Pizzette

This is the first recipe I have taken major creative licence with. I’d just like to be upfront about that.

Paul and Mary wanted me to make 25 mini pizzas with onion and blue cheese.

I made 24 mini pizzas, 18 of which are tarte flambée, six of which are enchilada-sauced.

Like I said, I went off book.

The actual bread part of this bread recipe, though, was followed to a T. But if I’m being completely honest with you, I don’t love onions. I don’t even really like them. I tolerate them when I have to and set them on the side of my plate when I’m able to. So for me to make 25 mini onion pizzas with blue cheese (of all cheeses) seemed like such a waste! Especially when a French co-worker recently described to me a tarte flambée.

Hailing from Alsace, this French twist on a pizza pie is apparently delicious: it’s made with crème fraîche (with a hint of nutmeg), Emmental cheese and lardons (thinly sliced bacon). She assured me they were to die for and when I later googled, I wondered if I’d had one in my German travels under another name: flammenkeuche.

I’d wanted to put this recipe into action the first chance I got, so when I was feeling hungry for pizza and remembered there was a pizzette recipe in this book, it seemed like kismet.

And, bucking tradition once again, I’m going to front-end this recipe with the final judgment:

The tarte flambée was so delicious I reacted out loud even though I live alone and am well aware of the narcissism of an audible reaction to my own cooking.

Similar to last time, I should note, this wasn’t a blog-as-I-bake situation. It was a bake-because-I’m-hungry-for-dinner-and-blog-later situation.

So here’s what I remember.

I wanted to take a photo of my new baking ingredient organization system. Now I can tell apart my flours thanks to little typewritten labels. Cute, right? That has nothing to do with the baking, but I am proud of it therefore it’s being mentioned.

Now pizza dough is usually fairly basic. I have a couple go-to recipes to make in a rush. This one, however, had a new element: “herbes de provence.” Fancy, right? I thought so too. Martha Stewart tells me it’s a combination of thyme, oregano, marjoram, savoury, rosemary and, if you want, lavender, but since I only have three of those on hand, I went with moitiés herbes de provence.

Do you love my painter’s-tape-and-Sharpie labelling system? Less cute than the typewritten ones, I admit.

As I’ve said before, I love a good kneading session. However, this time I decided to be lazy and use the dough hook on my KitchenAid. I just wasn’t feeling it and I’d never properly given this dough hook a chance, so I decided to let it have its time in the spotlight.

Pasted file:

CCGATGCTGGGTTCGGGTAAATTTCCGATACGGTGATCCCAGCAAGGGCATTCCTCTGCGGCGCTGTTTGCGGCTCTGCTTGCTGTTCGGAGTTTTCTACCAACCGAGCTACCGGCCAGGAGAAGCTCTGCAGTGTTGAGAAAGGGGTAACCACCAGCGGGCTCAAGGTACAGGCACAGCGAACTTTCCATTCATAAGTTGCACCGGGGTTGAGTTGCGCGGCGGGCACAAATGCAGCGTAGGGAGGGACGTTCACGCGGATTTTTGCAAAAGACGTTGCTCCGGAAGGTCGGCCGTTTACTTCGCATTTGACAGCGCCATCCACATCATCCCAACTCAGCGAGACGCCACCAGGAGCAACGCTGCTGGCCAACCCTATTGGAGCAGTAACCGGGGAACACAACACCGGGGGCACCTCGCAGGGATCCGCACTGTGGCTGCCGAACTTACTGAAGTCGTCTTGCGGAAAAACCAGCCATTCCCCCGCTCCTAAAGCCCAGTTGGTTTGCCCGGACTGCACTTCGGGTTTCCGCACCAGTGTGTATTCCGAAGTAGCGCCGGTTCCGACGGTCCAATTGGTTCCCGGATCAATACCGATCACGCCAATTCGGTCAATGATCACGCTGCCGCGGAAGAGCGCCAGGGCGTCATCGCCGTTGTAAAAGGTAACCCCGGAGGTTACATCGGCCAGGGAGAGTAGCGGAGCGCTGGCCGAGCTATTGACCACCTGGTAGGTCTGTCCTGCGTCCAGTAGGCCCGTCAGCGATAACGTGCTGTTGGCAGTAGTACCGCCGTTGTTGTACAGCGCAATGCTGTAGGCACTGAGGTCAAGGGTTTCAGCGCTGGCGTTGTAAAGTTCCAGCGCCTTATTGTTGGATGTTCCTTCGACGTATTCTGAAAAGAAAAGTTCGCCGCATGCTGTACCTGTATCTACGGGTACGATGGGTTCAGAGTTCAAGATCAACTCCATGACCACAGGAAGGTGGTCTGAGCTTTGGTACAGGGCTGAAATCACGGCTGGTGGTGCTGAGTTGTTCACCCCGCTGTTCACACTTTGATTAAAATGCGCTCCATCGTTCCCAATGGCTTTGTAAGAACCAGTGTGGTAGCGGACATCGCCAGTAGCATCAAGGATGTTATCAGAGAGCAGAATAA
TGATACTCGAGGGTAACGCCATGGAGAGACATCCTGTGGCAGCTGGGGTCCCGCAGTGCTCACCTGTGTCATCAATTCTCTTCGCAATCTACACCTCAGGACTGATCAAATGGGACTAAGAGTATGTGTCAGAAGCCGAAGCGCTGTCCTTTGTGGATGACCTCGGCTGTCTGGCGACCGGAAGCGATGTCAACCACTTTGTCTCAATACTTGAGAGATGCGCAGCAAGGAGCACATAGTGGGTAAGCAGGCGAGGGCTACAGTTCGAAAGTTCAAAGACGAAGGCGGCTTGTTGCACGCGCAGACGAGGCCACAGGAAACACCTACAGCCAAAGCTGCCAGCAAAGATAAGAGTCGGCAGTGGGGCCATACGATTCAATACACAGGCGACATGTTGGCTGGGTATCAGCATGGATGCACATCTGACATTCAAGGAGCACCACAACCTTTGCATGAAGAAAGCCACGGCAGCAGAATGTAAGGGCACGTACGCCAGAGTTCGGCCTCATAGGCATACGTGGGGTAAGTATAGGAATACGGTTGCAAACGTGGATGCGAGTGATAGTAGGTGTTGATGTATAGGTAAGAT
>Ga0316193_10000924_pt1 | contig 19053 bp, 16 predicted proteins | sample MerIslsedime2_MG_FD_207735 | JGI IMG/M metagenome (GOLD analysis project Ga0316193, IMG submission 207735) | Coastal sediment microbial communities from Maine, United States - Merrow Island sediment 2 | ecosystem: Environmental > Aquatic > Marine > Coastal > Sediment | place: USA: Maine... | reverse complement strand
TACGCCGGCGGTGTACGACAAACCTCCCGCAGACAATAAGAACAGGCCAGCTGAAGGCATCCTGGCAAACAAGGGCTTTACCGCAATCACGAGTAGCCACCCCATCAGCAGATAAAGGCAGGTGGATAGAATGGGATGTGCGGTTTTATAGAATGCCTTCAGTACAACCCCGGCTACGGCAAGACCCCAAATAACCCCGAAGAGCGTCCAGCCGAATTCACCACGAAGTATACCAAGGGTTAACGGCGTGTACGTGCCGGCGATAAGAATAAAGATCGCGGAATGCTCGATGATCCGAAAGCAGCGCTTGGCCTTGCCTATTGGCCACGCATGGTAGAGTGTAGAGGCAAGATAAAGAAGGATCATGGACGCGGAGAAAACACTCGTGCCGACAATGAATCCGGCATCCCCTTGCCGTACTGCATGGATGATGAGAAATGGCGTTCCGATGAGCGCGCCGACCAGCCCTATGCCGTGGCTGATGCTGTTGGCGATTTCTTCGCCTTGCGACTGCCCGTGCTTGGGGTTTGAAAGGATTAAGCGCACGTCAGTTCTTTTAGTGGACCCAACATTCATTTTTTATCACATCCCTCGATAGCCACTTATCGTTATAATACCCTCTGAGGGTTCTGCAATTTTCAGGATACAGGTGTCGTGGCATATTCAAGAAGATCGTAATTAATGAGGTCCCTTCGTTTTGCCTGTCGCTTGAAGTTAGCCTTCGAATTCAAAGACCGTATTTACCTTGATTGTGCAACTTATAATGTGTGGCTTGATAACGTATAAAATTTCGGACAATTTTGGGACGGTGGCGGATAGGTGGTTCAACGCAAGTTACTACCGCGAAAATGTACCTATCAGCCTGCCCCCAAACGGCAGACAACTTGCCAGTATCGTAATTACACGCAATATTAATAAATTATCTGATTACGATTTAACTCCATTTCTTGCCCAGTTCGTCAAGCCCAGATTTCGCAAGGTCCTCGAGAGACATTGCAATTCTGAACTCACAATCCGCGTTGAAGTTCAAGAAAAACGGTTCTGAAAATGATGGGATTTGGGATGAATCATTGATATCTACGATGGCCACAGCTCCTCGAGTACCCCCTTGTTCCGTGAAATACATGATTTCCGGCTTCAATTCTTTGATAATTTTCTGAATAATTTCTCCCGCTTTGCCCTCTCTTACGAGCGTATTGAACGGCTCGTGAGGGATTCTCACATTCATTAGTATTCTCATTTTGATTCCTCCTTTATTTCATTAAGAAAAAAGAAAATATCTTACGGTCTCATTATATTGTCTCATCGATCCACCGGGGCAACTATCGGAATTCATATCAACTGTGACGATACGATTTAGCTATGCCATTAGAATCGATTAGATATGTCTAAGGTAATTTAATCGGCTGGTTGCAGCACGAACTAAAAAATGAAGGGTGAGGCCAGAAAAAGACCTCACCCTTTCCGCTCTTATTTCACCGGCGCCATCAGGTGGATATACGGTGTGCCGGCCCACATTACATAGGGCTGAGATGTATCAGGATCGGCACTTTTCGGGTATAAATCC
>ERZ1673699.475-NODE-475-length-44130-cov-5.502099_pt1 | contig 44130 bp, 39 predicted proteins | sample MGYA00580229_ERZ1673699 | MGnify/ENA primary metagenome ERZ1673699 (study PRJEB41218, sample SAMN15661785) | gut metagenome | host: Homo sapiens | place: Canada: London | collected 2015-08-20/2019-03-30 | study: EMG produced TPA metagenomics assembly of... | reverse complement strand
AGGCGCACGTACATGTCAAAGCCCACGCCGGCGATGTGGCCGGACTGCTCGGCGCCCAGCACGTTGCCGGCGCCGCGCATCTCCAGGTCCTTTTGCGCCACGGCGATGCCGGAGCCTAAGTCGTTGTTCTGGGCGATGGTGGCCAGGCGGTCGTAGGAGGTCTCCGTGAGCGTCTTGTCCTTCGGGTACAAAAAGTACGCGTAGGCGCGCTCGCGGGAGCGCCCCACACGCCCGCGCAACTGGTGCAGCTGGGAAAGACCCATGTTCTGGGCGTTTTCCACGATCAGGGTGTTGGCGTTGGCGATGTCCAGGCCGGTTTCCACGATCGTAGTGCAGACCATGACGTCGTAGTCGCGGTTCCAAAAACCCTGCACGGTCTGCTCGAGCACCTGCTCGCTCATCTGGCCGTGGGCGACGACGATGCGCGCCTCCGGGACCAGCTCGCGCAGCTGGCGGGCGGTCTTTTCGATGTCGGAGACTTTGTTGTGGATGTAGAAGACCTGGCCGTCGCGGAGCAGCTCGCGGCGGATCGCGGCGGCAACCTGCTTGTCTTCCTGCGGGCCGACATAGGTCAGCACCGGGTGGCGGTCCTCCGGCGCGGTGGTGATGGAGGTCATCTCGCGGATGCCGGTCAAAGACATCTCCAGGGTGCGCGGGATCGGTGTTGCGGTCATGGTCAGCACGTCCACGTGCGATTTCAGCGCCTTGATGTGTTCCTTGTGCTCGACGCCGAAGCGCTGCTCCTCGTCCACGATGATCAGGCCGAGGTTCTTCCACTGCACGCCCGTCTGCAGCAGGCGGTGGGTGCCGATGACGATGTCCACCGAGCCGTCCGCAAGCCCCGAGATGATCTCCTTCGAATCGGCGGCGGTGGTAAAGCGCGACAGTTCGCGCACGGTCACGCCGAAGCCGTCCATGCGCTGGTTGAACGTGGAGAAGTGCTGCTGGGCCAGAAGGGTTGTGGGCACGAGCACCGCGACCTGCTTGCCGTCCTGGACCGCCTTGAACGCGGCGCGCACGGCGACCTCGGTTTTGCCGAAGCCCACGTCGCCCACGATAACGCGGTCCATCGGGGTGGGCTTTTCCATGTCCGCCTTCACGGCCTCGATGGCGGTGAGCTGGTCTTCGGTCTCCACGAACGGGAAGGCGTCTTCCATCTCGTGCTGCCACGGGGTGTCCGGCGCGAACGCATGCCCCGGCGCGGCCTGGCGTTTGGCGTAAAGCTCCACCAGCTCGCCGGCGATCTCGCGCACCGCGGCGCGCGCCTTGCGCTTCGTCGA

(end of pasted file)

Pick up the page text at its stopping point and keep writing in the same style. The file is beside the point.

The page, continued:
Overall it did pretty well. I did have to hold the bowl and machine down when things started getting a little crazy, but it turned out smooth, so I consider that a success.

It was time, then, to let it rise for an hour as I went out and grabbed ingredients for the tarte flambée.

What was missing, you may ask? Crème fraîche and Emmental cheese, bien sur.

The last time I had Emmental cheese was in Paris. An entire pack cost one euro.

*cries at the memory of how inexpensive delicious cheese is over there*

Off to the grocery store I went to find sour cream, but alas! There was no Emmental in sight. Not in the really fancy cheese section, nor in the mid-range cheese section. Not even the cheapest cheese section! (Yes, my local grocery store has cheese in three different places. They’re not the most organized.)

But then, as I was about to give up and use the Kraft mozza in my fridge, I found a mixed bag of Italiano cheese: provolone, pizza mozzarella, romano and—you guessed it—Emmental.

It was the closest thing to pure Emmental I could find and it was on sale. Done and done.

Even though I didn’t have lardons, a recipe on Thekitchn.com told me that you can just use bacon and slice it thinly. They also suggest a vegetarian version with a smokey gouda. And what do you know but the bacon I have in my freezer is double-smoked. Smokey flavours? Check!

Home I drove, ready to see how puffed up my dough had gotten:

Not too shabby, right?

Time to measure out the full weight of the dough and divide by 25. My rounded-up calculation is what led me to having 24 pizzettes, but it’s a nice round number, so I won’t complain.

Then came the part where I got confused. Paulo and Mar-Bear want me to use baking paper but didn’t want me to put the lined baking sheet in the oven—what?—oh to warm up the pan—okay—and make sure it cooks from the bottom to the top or something—sure.

So I had to form the pizzettes on the paper, then slide it onto the hot baking sheet, then hope for the best.

And as you can see, the best was accomplished:

As I waited to get through four rounds of these things, I decided to sneak a bite before officially having it for dinner. That’s when the audible reaction ensued. Which was closely followed by another bite. And then several more:

They’re mini so they barely count, right? Same logic we all use for mini cupcakes.

After my three batches of tarte flambée / flammenkeuche turned out so beautifully, I put the last batch of enchilada ones in.

Why did I have enchilada ones, do you ask? Because I recently made a spaghetti squash chicken enchilada recipe and had leftover homemade enchilada sauce. Better to use it up, right?

In case you’re wondering, the enchilada one is also delicious, This is a really good pizza dough recipe. It has definitely replaced my go-to. Merci herbes de provenceMerci beaucoup Paul et Marie! 

Je suis désolé, mes amis de travail! I’ve decided to freeze these for future lunches instead of sharing them.

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